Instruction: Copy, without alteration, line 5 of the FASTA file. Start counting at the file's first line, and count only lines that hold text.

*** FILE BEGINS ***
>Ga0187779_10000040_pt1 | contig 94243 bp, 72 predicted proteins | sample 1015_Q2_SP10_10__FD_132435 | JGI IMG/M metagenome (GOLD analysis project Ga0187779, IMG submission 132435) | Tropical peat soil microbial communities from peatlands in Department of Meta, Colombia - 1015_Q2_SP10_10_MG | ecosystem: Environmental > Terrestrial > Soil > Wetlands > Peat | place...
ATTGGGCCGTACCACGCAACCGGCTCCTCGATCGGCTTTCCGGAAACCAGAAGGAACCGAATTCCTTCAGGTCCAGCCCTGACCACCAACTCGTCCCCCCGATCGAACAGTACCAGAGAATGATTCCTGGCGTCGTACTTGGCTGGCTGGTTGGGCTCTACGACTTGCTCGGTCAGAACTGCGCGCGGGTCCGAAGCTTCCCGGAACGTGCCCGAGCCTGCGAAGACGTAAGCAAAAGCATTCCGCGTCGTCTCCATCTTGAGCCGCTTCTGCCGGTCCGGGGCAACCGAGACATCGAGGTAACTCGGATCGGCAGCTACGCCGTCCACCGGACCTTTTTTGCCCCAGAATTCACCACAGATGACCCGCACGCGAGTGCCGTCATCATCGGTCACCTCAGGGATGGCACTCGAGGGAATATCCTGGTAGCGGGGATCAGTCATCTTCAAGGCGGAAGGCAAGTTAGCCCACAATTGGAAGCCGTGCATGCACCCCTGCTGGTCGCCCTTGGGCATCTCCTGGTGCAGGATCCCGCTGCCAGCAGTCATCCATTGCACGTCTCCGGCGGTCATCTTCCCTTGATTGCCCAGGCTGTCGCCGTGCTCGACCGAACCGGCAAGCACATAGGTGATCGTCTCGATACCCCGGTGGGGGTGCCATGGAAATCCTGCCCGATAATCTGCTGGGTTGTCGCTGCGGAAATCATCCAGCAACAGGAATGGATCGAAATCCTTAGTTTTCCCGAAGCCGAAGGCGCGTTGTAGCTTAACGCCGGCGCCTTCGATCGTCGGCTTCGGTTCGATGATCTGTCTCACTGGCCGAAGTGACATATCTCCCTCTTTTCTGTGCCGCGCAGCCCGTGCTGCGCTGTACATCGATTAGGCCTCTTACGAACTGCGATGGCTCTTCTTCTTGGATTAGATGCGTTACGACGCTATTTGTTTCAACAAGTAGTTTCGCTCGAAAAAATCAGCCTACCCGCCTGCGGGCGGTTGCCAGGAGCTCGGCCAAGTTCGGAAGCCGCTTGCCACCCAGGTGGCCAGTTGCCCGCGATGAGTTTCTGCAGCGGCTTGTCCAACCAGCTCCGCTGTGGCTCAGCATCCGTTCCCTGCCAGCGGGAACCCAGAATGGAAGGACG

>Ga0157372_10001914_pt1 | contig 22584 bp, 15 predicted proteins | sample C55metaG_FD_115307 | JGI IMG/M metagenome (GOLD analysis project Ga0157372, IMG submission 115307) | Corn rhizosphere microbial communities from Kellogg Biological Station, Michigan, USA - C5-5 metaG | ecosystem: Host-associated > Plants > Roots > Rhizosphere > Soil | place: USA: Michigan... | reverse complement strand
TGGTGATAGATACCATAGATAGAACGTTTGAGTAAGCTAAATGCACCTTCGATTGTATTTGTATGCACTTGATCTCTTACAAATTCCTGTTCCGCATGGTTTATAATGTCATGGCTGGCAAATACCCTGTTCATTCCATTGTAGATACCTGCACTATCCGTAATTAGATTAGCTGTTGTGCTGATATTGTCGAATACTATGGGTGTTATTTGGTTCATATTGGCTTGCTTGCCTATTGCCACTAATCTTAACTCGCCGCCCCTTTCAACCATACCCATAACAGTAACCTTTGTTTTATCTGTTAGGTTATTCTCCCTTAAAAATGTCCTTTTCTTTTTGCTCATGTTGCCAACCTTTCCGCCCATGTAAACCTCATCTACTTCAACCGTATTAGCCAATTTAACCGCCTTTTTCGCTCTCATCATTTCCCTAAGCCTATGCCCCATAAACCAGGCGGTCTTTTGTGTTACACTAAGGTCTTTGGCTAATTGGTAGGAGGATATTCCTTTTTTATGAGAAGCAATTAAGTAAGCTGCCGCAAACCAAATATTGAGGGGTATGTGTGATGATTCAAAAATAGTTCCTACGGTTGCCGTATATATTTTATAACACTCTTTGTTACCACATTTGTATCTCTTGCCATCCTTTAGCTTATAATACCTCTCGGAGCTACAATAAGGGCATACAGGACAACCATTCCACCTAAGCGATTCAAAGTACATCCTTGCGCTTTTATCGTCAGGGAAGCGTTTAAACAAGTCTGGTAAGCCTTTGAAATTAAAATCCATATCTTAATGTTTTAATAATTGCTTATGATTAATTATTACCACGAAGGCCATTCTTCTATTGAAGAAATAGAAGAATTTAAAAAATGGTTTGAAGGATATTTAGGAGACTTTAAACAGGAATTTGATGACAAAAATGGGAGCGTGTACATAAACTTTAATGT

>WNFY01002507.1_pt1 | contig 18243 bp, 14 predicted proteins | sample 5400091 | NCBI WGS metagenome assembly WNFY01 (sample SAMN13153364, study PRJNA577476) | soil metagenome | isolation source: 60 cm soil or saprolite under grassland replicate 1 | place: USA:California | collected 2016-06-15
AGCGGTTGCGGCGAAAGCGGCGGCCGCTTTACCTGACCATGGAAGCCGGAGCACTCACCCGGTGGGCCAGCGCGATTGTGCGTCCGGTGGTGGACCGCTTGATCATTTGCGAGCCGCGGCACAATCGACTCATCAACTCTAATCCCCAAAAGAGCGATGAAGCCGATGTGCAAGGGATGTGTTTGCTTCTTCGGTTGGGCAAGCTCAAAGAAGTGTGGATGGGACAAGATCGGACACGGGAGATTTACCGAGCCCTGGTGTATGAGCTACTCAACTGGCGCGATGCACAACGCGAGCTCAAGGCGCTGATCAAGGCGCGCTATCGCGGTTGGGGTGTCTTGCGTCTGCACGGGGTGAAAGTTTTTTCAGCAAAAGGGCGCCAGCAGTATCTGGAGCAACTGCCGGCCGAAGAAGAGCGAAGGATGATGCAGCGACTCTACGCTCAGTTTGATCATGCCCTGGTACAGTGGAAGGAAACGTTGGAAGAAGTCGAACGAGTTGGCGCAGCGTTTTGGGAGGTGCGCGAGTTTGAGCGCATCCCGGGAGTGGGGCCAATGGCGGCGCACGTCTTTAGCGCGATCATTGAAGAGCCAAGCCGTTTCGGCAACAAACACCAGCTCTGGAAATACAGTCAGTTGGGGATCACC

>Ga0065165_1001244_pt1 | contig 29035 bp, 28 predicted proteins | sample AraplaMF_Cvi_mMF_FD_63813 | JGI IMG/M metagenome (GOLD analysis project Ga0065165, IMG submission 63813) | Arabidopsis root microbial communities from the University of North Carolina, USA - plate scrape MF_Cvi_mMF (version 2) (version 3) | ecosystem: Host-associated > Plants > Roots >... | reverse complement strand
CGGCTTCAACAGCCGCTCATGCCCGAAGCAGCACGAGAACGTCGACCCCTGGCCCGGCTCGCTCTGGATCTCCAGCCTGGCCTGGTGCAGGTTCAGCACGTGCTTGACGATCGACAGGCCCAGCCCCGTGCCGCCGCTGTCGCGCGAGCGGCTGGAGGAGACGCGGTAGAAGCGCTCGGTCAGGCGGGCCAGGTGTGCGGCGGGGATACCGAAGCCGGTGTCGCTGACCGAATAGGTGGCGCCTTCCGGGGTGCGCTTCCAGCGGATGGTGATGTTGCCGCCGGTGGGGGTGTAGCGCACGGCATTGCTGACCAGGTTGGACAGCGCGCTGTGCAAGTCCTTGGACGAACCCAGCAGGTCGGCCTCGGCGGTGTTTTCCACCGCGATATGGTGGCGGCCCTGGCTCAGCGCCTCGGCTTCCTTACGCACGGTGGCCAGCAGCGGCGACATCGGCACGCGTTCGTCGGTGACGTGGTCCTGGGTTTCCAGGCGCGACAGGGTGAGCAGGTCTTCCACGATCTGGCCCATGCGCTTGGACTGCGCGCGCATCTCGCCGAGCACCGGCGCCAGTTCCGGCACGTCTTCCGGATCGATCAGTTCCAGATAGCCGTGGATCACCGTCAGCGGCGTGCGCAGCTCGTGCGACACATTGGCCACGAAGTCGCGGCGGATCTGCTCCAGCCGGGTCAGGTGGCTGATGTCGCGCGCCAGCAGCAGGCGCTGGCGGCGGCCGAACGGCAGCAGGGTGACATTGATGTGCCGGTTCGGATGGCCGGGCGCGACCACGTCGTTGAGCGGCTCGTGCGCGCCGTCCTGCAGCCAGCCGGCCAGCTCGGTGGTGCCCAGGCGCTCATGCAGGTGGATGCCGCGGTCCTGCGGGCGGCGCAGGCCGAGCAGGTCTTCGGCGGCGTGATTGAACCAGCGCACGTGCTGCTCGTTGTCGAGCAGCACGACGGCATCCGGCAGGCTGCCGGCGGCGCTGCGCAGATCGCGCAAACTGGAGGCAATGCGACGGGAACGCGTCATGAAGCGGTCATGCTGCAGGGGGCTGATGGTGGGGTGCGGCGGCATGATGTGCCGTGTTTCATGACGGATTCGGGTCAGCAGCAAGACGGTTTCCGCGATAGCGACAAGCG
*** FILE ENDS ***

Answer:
>WNFY01002507.1_pt1 | contig 18243 bp, 14 predicted proteins | sample 5400091 | NCBI WGS metagenome assembly WNFY01 (sample SAMN13153364, study PRJNA577476) | soil metagenome | isolation source: 60 cm soil or saprolite under grassland replicate 1 | place: USA:California | collected 2016-06-15